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April 9, 2019updated 30 Sep 2022 7:37am

Vast majority of senior journalists fear they have lost ability to hold power to account as before, survey shows

By Charlotte Tobitt

The vast majority of senior local news journalists are concerned they do not have the resources to hold power to account in the way they once did, a new survey by the Society of Editors and Index on Censorship has revealed.

Of the 45 SOE members who took part in the study (both current and former journalists), 97 per cent shared this concern, of which 70 per cent said it worried them “a lot”.

The survey, which was carried out in February, also found that half of those who took part said their biggest fear about the future of local journalism was that no-one will be doing the “difficult” stories.

This compared to about 40 per cent who were most worried about the public’s right to know disappearing, and less than ten per cent who feared local news will “just cover light, fun stories” in future.

Society of Editors executive director Ian Murray (pictured) told Press Gazette he was not surprised by the result of the survey, given the industry’s response to the Cairncross Review earlier this year.

“I think it is a wake-up call,” he said. “The local press can do more to sound the alarm within their communities. There is a reluctance, I’m sure, to take the debate out there within local communities to say we are under threat.”

Murray added: “I think as an industry the regional press should shout a bit more. We have one week a year, which is Local Newspaper Week (now rebranded as Journalism Matters), which is fantastic, but that’s one week.

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“I think it needs to be more, perhaps a monthly digest like ‘look what we wouldn’t have known if we hadn’t told you’.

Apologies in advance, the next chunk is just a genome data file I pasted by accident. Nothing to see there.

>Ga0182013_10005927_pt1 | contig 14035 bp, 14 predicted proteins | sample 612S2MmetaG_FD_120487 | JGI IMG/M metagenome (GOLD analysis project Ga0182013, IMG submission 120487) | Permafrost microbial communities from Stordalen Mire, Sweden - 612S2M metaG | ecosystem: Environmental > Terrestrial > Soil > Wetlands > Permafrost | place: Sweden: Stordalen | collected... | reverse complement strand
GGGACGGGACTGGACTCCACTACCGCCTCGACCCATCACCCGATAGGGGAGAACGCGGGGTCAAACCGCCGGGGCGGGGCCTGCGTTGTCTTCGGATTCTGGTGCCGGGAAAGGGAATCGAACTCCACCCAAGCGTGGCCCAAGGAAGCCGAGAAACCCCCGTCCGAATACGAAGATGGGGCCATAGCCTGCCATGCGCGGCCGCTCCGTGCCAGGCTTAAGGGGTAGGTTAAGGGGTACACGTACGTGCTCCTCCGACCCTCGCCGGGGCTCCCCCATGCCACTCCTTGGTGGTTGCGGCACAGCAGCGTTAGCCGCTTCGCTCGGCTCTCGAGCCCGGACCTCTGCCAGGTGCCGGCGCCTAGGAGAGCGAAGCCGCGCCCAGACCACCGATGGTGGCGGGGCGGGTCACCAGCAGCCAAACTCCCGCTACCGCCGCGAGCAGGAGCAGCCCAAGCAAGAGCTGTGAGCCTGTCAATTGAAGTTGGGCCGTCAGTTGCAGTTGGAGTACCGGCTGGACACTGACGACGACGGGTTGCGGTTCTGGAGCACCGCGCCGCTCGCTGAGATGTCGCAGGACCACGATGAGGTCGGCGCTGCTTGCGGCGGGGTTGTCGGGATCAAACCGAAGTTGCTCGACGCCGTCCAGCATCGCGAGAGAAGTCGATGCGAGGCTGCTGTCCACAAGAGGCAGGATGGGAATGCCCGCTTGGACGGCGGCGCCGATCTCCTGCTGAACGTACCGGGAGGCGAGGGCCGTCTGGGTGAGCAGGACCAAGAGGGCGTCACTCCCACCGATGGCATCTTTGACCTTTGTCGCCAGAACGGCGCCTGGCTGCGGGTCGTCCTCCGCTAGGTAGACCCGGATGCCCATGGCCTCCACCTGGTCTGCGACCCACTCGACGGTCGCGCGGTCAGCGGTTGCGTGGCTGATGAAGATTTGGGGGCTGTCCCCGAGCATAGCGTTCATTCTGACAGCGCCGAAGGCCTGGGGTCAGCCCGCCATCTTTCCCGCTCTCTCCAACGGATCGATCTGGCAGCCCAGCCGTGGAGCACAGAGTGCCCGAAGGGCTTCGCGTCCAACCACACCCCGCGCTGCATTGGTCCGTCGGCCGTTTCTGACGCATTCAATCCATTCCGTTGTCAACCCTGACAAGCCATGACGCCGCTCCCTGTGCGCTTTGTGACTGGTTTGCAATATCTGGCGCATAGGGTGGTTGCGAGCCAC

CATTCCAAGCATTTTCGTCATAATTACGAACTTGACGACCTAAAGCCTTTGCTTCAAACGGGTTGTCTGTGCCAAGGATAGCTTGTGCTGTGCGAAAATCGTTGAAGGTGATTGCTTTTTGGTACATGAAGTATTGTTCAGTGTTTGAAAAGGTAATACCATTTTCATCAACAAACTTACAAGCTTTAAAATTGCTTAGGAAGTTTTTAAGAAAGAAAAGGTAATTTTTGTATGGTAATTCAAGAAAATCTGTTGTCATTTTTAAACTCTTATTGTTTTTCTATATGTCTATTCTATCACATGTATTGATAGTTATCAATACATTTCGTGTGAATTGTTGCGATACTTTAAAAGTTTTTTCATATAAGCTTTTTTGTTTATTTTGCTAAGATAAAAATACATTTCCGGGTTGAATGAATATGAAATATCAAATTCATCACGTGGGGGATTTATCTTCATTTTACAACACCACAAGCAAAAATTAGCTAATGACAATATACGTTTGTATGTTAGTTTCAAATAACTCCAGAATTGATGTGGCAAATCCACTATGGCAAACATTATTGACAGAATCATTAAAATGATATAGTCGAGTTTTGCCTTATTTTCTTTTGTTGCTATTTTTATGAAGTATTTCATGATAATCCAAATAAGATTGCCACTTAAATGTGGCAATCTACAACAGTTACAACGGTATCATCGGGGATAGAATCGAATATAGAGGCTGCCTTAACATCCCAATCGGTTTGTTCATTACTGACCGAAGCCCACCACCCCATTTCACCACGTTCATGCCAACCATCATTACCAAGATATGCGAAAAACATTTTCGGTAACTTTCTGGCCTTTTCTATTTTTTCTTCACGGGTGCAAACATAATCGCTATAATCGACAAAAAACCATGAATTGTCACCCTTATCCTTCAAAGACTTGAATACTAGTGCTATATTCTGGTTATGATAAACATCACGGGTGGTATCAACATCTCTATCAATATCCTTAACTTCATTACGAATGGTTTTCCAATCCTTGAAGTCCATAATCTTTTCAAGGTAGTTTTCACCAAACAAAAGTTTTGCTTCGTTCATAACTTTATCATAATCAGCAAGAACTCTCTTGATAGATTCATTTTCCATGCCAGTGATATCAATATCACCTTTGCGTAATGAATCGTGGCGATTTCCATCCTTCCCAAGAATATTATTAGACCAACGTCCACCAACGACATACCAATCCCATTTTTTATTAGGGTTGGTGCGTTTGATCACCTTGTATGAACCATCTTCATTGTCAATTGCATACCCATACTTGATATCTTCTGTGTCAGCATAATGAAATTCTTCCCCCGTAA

“Yes, of course the local media industry should be hammering on the doors of politicians, should be hammering on the doors of people like us at the Society of Editors saying ‘speak up for us’, but they also need to be blowing their own trumpets in the communities saying: ‘Look what we do for you, support us’.”

Twenty of the senior editorial staff who took part in the survey felt only half as much local news in their area is covered compared with a decade ago.

Specific worries included court coverage, with 18 per cent of editors saying they “hardly ever” cover courts and 74 per cent saying their publication reports from court once a week, and council reporting.

Nottingham Post editor Michael Sassi told the survey: “There’s no doubt that local decision-makers aren’t subject to the level of scrutiny they once were.”

Index on Censorship also commissioned a Yougov poll which asked 1,840 British adults their thoughts about local journalism.

The poll found that 40 per cent of over-65s think the public knows less about what is happening in communities where a local newspaper has closed, compared with 28 per cent of 18 to 24-year-0lds.

Meanwhile 26 per cent of over-65s said politicians have too much power in those areas, compared with only 16 per cent of young people saying the same.

Index on Censorship said the figures showed a “striking” age divide as older people worry most about local news.

Index on Censorship editor Rachael Jolley said: “Big ideas are needed. Democracy loses if local news disappears. Sadly, those long-held checks and balances are fracturing, and there are few replacements on the horizon.

“Proper journalism cannot be replaced by people tweeting their opinions and the occasional photo of a squirrel, no matter how amusing the squirrel might be.”

“If no local reporters are left living and working in these communities, are they really going to care about those places? News will go unreported, stories will not be told, people will not know what has happened in their towns and communities.”

The full report can be found in Index on Censorship’s spring magazine.

Picture: Society of Editors

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